Figure 4: Cutting guide in place and fixed with two monocortical screws. The inferior border of it represents the cutting plane. The superior border is parallel to the inferior border at a minimum distance of 8 mm

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Figure 5: Osteotomy line. Dissection of the mental nerve is not needed

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The osteotomy starts by making two marks in the sagittal plan above and below the osteotomy line with a Lindemann drill. The osteotomy is done using piezoelectric surgery (Piezosurgery® Mectron® with inserts MT1-10 and MT1-20), allowing less damaged to the lingual soft tissues. A second osteotomy line under and parallel to the first one is done when an impaction is needed. Osteotomy can be finalized, if necessary, with a chisel. The guide and its two fixation screws are removed. The mobility of the chin segment is checked and positioned according to the functional, esthetical, and physiologic parameters. Fixation of the genioglossus muscle is performed when necessary with nonabsorbable sutures ethilon® 2-0 (Ethicon®). Fixation of the genial segment is performed using a STRYKER® chin plate and self-taping screws [Figure 6]. After intraoperative evaluation of the chin shape, the wound is closed into two layers: reapproximation of the periosteal incision is performed with 3-0 Vicryl® suture (Ethicon®), and the mucosa is closed using a 4-0 Vicryl Rapide® absorbable suture (Ethicon®).
Figure 6: Fixation of the genial segment is performed using a chin plate and self-taping screws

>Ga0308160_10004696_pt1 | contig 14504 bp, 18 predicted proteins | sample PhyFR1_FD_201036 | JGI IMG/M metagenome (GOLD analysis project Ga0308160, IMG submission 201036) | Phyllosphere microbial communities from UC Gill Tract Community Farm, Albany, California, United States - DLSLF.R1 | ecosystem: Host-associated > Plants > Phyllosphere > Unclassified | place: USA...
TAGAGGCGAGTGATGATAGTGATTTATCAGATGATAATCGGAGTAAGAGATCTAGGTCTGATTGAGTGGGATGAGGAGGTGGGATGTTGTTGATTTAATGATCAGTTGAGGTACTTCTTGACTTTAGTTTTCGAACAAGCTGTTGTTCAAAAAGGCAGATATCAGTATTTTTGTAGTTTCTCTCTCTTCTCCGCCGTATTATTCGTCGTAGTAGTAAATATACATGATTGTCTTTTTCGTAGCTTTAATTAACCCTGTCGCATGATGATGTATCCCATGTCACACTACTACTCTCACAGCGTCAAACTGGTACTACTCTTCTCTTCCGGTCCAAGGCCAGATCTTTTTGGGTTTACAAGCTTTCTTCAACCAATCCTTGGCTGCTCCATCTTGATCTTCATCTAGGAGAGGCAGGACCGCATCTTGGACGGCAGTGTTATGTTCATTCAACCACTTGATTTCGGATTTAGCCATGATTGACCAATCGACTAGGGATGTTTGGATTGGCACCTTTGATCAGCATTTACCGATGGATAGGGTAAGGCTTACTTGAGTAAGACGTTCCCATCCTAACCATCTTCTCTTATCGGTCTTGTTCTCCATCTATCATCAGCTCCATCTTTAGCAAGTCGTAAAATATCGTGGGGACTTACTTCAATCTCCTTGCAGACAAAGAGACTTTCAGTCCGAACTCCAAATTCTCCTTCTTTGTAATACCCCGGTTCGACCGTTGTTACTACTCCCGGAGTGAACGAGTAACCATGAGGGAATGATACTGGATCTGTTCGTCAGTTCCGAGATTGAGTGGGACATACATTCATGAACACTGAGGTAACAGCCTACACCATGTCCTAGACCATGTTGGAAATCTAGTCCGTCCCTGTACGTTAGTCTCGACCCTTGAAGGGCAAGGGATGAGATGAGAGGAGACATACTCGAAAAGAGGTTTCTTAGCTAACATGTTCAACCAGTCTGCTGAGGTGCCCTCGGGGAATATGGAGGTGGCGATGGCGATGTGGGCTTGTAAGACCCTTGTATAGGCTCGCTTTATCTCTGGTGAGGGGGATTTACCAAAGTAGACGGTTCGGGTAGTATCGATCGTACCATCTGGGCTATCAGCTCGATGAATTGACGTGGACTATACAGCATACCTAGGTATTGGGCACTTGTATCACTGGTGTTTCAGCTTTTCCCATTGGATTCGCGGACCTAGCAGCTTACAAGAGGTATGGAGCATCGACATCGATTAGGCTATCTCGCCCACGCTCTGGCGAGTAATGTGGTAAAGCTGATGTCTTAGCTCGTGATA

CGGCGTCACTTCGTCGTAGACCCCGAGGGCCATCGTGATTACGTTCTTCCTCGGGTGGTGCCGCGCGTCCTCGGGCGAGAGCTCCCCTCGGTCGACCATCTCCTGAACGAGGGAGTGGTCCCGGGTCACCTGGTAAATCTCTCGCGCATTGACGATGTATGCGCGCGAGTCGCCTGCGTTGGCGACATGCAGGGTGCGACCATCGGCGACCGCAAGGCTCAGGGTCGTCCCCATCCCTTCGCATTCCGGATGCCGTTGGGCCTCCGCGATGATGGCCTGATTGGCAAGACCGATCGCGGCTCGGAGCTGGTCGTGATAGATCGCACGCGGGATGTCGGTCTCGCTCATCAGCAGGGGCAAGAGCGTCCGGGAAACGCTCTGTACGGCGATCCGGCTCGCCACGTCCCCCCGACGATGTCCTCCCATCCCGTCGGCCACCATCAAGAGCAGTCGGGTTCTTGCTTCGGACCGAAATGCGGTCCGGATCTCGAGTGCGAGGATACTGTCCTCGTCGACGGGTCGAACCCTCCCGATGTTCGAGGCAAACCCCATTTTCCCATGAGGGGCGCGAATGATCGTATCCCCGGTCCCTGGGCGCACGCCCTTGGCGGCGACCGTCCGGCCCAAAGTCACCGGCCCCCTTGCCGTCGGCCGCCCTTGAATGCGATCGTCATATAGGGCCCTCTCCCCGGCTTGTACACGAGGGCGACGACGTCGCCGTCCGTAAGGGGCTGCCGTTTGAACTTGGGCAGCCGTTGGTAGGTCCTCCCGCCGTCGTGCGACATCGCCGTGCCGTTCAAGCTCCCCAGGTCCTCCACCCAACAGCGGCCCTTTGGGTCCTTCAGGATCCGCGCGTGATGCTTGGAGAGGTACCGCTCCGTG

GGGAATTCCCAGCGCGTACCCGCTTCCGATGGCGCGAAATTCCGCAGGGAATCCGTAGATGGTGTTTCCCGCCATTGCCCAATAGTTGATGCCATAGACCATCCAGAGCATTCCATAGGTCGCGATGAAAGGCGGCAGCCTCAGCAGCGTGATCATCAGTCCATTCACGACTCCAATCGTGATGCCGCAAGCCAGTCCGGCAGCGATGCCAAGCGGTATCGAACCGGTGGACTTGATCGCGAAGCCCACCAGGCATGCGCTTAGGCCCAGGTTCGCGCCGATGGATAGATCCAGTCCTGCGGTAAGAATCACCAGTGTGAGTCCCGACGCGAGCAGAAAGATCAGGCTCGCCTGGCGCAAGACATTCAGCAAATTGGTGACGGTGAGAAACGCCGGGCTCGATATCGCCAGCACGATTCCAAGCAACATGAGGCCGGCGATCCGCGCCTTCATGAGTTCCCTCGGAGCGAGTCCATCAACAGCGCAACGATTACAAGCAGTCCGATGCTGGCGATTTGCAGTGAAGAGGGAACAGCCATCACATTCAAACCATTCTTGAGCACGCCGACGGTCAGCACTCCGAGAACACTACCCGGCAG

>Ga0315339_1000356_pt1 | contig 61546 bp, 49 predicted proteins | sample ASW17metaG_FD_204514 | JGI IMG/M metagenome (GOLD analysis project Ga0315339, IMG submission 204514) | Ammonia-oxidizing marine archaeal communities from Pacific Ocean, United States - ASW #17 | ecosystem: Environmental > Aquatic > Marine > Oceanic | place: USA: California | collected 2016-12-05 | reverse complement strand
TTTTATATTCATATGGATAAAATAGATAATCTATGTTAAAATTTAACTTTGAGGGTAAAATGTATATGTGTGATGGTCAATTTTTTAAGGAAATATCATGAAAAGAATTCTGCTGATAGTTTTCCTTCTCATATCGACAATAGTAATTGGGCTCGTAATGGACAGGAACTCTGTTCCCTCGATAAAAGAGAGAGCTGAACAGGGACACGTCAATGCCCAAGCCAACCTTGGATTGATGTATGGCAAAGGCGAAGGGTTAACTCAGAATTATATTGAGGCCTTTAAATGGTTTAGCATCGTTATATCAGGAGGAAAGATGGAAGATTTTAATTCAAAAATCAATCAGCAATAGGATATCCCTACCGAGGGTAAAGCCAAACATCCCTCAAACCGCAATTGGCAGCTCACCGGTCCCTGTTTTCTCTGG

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Postoperative procedure

Postoperative medication consists of painkillers, anti-inflammatory medications, and an antiseptic mouthwash. The patient is discharged after one night in the hospital.


  Discussion Top


Richard et al. distinguished peroperative complications (atypical osteotomy, hemorrhage, soft-tissue damage, and injury to the mental nerve) and postoperative complications (neurosensory deficits, hematoma, infection, secondary displacement, bone necrosis, mental ptosis, defective ossification, dental lesions, periodontal lesions, and irregular mandibular contours).[4]

Little has been published over minimally invasive techniques in genioplasty. One technical note by Nadjmi et al. uses a vertical incision to minimize the functional recovery time.[7] 3D printing technology is being used more often in orthognathic surgery, and a recent systematic review studied its impact on genioplasty. Following Bertossi, piezoelectric cutting device, compared with traditional rotating instruments, enables to reduce or avoid many complications (especially immediate and early ones) associated with this surgical procedure. Combining 3D printing and piezosurgery is therefore obvious to further reduce complications and constitutes the main advantage of this technique. We believe that many complications can be diminished with this technique, excluding infection and secondary bone issues which are inherent risks in genioplasty.